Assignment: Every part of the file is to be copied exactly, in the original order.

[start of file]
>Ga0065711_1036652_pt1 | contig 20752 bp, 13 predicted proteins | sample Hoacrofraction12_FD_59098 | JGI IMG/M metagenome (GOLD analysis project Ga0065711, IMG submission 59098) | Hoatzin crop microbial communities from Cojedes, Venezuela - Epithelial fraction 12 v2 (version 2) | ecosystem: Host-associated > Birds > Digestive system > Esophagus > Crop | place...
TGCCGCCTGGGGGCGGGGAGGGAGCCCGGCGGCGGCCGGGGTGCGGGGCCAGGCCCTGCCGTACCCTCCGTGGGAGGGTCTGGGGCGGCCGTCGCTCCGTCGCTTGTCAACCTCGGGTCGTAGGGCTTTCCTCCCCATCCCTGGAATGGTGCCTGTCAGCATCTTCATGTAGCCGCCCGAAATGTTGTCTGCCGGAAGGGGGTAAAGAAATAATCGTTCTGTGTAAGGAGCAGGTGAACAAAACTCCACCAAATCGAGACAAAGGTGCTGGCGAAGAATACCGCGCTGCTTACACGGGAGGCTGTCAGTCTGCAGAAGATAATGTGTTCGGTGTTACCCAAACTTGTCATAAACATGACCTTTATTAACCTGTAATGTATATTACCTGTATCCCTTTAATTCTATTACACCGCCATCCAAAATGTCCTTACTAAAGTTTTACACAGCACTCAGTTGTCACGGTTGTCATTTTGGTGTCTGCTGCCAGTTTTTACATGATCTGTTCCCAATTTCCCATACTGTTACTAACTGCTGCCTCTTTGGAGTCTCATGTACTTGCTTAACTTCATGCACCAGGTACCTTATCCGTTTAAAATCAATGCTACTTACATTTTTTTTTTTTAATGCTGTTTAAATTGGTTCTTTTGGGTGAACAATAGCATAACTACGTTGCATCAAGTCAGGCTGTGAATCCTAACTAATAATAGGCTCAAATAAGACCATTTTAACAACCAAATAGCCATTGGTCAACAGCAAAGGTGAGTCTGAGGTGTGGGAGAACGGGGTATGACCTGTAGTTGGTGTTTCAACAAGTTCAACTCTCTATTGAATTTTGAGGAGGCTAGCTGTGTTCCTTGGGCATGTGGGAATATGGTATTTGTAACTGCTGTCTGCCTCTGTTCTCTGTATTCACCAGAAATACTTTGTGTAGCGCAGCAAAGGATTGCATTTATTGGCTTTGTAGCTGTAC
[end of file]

>Ga0065711_1036652_pt1 | contig 20752 bp, 13 predicted proteins | sample Hoacrofraction12_FD_59098 | JGI IMG/M metagenome (GOLD analysis project Ga0065711, IMG submission 59098) | Hoatzin crop microbial communities from Cojedes, Venezuela - Epithelial fraction 12 v2 (version 2) | ecosystem: Host-associated > Birds > Digestive system > Esophagus > Crop | place...
TGCCGCCTGGGGGCGGGGAGGGAGCCCGGCGGCGGCCGGGGTGCGGGGCCAGGCCCTGCCGTACCCTCCGTGGGAGGGTCTGGGGCGGCCGTCGCTCCGTCGCTTGTCAACCTCGGGTCGTAGGGCTTTCCTCCCCATCCCTGGAATGGTGCCTGTCAGCATCTTCATGTAGCCGCCCGAAATGTTGTCTGCCGGAAGGGGGTAAAGAAATAATCGTTCTGTGTAAGGAGCAGGTGAACAAAACTCCACCAAATCGAGACAAAGGTGCTGGCGAAGAATACCGCGCTGCTTACACGGGAGGCTGTCAGTCTGCAGAAGATAATGTGTTCGGTGTTACCCAAACTTGTCATAAACATGACCTTTATTAACCTGTAATGTATATTACCTGTATCCCTTTAATTCTATTACACCGCCATCCAAAATGTCCTTACTAAAGTTTTACACAGCACTCAGTTGTCACGGTTGTCATTTTGGTGTCTGCTGCCAGTTTTTACATGATCTGTTCCCAATTTCCCATACTGTTACTAACTGCTGCCTCTTTGGAGTCTCATGTACTTGCTTAACTTCATGCACCAGGTACCTTATCCGTTTAAAATCAATGCTACTTACATTTTTTTTTTTTAATGCTGTTTAAATTGGTTCTTTTGGGTGAACAATAGCATAACTACGTTGCATCAAGTCAGGCTGTGAATCCTAACTAATAATAGGCTCAAATAAGACCATTTTAACAACCAAATAGCCATTGGTCAACAGCAAAGGTGAGTCTGAGGTGTGGGAGAACGGGGTATGACCTGTAGTTGGTGTTTCAACAAGTTCAACTCTCTATTGAATTTTGAGGAGGCTAGCTGTGTTCCTTGGGCATGTGGGAATATGGTATTTGTAACTGCTGTCTGCCTCTGTTCTCTGTATTCACCAGAAATACTTTGTGTAGCGCAGCAAAGGATTGCATTTATTGGCTTTGTAGCTGTAC